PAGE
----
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A Prolife Shrine for the Modern Era

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By Jeanie Mayer

Being pro-life doesn't only entail opposition to abortion and euthanasia. Being pro-life also entails celebrating examples of heroic love, selflessness, and joy.

When the Rev. Matthew Lamoureux, MIC, pastor of St. Patrick Parish in Yorkville, Ill., resolved to build a pro-life shrine at his parish in honor of St. Gianna Beretta Molla, he had two main intentions. Firstly, to provide a place of solace and healing for anyone who suffers from the loss of a child, miscarriage, or abortion. And secondly, to celebrate life, specifically by emphasizing a model for contemporary families.

"Today's throwaway culture tends to devalue life for the aged, the infirm, and the unborn," he said. "In order to turn the tide, we need a positive pro-life witness that attracts people to the truth that life is sacred at every stage."

Enter St. Gianna (1922-1962), an Italian pediatrician, wife, and mother who refused both an abortion and hysterectomy despite risk to her own life. She died after giving birth to her sixth child.

Born near Milan, Italy, Gianna loved fashion and mountain climbing, and she also loved the poor and considered becoming a religious sister for a time. Instead, she became a pediatrician and surgeon and eventually opened her own practice. She continued to practice medicine after marrying Pietro Molla. Meanwhile, the couple had three children and two miscarriages before Gianna became pregnant again.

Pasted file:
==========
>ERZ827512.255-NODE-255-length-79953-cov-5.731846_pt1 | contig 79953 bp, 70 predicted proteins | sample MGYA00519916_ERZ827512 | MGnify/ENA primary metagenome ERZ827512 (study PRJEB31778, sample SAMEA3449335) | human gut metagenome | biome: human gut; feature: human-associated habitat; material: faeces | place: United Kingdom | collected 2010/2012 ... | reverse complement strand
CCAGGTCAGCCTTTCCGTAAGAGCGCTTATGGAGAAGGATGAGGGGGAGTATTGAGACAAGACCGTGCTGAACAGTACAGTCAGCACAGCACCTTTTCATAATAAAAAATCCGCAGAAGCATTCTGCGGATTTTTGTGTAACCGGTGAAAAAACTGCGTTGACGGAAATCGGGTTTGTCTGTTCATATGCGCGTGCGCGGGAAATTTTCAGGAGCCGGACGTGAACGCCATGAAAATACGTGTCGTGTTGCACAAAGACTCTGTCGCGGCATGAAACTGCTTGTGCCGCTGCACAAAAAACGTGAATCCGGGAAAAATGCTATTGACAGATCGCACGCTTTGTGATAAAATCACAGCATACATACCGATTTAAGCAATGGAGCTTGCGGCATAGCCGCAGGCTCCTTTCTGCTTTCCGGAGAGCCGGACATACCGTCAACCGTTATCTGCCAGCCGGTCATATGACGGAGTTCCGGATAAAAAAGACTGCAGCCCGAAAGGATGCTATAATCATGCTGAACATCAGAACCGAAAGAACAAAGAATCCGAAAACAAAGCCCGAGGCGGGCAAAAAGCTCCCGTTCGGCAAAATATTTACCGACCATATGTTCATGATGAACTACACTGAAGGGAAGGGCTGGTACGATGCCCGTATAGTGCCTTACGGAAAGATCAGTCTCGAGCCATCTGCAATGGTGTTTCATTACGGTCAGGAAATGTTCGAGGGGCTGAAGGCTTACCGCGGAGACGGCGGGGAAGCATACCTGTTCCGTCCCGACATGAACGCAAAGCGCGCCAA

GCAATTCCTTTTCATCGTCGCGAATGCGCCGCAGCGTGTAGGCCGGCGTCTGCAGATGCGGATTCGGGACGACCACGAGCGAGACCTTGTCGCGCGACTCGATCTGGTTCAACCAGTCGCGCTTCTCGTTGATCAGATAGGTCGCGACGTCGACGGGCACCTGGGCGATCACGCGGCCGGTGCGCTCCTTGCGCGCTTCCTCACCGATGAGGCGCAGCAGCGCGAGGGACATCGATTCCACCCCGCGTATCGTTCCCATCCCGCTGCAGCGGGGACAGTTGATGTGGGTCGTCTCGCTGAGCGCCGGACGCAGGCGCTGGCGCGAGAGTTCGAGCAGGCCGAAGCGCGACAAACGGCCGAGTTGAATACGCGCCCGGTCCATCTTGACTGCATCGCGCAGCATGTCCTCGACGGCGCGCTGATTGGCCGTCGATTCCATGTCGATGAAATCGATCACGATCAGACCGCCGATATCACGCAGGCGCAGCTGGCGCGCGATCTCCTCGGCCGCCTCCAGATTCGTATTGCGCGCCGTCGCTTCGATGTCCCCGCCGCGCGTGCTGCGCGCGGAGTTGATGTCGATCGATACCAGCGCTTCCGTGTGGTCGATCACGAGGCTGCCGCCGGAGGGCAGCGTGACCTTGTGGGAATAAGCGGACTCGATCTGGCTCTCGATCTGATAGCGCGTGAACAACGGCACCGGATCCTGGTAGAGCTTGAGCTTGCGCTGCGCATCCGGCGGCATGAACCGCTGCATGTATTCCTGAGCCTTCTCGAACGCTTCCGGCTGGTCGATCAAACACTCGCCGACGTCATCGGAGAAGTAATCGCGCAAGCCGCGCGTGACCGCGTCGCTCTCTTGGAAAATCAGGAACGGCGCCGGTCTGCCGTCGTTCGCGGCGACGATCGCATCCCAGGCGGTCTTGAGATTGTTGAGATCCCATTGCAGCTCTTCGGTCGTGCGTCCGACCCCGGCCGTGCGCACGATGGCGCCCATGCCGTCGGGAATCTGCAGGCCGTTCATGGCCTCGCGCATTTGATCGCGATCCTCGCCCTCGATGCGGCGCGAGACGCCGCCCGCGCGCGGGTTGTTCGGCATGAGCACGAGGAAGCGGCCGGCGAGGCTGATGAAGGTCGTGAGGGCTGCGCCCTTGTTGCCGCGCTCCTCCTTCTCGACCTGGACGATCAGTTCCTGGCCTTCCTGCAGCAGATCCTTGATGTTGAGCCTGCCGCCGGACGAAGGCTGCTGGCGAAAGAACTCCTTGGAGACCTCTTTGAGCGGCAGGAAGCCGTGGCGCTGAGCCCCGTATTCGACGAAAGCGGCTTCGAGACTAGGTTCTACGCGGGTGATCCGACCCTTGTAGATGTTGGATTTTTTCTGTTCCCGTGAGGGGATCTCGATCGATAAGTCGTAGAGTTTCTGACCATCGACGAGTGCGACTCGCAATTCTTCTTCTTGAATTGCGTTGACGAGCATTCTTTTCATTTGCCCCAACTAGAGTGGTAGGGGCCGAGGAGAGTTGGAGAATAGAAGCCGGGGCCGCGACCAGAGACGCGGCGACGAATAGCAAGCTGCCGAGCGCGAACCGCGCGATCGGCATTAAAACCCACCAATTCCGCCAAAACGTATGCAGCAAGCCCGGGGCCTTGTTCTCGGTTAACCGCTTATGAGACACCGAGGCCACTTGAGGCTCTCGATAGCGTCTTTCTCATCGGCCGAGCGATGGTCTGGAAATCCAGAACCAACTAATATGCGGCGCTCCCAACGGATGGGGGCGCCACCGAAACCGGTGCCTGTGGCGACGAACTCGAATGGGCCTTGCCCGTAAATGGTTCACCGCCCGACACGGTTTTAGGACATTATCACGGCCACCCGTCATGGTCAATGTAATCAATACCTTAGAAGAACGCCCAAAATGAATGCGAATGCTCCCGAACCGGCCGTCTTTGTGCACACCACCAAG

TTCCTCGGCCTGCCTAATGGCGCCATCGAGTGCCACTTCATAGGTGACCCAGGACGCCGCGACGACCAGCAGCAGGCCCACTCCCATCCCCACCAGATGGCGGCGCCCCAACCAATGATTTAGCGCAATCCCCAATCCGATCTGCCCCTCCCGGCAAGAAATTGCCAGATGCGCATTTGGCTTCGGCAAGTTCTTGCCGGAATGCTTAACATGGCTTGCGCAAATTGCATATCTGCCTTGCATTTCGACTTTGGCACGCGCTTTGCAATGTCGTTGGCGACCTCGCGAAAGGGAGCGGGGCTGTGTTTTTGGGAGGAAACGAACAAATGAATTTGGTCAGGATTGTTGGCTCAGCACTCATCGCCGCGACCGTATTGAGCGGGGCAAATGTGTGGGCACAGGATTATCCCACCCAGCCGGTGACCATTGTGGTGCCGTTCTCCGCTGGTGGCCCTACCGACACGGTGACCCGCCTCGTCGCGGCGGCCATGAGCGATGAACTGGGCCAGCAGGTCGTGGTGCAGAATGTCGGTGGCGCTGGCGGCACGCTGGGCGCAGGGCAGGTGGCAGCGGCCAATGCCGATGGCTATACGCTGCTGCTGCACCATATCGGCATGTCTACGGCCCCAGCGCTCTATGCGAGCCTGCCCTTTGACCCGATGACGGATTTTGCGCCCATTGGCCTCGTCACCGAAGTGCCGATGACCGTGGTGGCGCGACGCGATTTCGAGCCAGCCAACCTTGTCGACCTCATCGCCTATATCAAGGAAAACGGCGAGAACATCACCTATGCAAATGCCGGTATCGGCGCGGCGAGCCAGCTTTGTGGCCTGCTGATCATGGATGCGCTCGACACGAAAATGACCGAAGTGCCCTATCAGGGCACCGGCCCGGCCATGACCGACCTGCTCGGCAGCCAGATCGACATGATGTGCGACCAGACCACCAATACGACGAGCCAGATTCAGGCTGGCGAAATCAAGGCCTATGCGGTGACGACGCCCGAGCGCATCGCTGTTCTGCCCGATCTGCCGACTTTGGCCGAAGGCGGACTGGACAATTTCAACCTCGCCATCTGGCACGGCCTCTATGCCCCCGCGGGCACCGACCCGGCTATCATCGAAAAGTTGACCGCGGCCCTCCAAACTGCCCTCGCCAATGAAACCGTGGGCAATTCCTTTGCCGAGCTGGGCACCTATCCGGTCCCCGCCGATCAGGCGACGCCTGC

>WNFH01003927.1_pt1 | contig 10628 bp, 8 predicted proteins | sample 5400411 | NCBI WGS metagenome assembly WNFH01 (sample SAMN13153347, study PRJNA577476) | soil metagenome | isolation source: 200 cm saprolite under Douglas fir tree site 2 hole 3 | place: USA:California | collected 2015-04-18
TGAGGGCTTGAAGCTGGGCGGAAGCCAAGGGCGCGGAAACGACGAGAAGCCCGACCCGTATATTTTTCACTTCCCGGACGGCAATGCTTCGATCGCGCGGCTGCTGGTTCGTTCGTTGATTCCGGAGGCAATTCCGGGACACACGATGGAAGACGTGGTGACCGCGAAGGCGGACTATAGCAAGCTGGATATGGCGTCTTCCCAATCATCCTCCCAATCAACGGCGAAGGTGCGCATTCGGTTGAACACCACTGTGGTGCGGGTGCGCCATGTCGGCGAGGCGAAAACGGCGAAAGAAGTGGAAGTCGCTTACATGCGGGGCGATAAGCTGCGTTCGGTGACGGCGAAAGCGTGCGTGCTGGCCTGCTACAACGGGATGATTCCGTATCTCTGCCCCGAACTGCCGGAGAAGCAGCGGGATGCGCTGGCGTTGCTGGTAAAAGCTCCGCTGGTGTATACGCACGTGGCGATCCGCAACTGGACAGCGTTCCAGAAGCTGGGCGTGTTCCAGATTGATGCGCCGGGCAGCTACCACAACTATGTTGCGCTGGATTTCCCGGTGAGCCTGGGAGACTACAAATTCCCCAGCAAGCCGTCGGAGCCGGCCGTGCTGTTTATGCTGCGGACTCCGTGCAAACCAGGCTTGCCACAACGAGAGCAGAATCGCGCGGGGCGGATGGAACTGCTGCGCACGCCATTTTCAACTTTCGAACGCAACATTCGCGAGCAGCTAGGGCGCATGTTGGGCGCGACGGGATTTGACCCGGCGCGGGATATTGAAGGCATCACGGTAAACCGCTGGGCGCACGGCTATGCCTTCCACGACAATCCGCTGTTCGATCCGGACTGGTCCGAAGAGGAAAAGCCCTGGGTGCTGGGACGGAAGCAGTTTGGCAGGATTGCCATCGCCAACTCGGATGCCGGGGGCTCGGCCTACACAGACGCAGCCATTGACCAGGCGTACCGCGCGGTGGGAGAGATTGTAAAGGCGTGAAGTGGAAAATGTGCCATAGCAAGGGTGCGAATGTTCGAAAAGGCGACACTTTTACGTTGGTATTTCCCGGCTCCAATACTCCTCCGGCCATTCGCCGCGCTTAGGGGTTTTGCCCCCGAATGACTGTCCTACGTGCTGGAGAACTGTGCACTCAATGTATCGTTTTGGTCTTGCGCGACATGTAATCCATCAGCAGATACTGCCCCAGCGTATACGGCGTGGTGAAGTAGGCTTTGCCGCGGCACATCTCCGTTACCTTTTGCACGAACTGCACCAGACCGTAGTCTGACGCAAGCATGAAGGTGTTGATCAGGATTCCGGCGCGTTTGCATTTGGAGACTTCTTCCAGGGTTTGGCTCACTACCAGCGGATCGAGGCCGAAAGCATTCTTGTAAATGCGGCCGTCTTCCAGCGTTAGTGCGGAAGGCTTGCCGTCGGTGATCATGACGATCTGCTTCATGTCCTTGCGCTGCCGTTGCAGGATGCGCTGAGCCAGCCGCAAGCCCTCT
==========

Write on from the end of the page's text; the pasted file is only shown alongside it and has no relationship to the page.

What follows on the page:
Early in the pregnancy, doctors discovered a life-threatening tumor and recommended either a hysterectomy or an abortion and removal of the tumor. She refused to do anything that would harm the child and instead opted to have the tumor removed, which was risky for her, but the only choice she had to save the baby. She returned to her practice after having the surgery, and seven months later she delivered a healthy baby. Gianna, however, developed septic peritonitis and died a week later.

The image selected for the shrine is of St. Gianna having a picnic with her children.

"We chose this image because we wanted to show Gianna as a mother with her children," said Fr. Matthew. "It is a life-giving image that invites contemplation of her heroic sacrifice."

He also said the saint resonates with people because she was a modern-day woman. She drove a car, there are photographs of her and home movies. She was a wife, a working mother, and a devoted Catholic.

"She is a great modern-day witness," Fr. Matthew said. "In 2004, she became the last saint to be canonized by Pope John Paul II. She was a working mom, which really resonates with people."

The statue, which is being designed by Canadian artist Achim Klaas, will be installed this spring. Fundraising for the shrine is ongoing, spearheaded by the God's Divine Mercy Council of the Knights of Columbus. The parish is planning a blessing of the shrine on May 4 of this year.

For more information, visit stgiannashrine.org.

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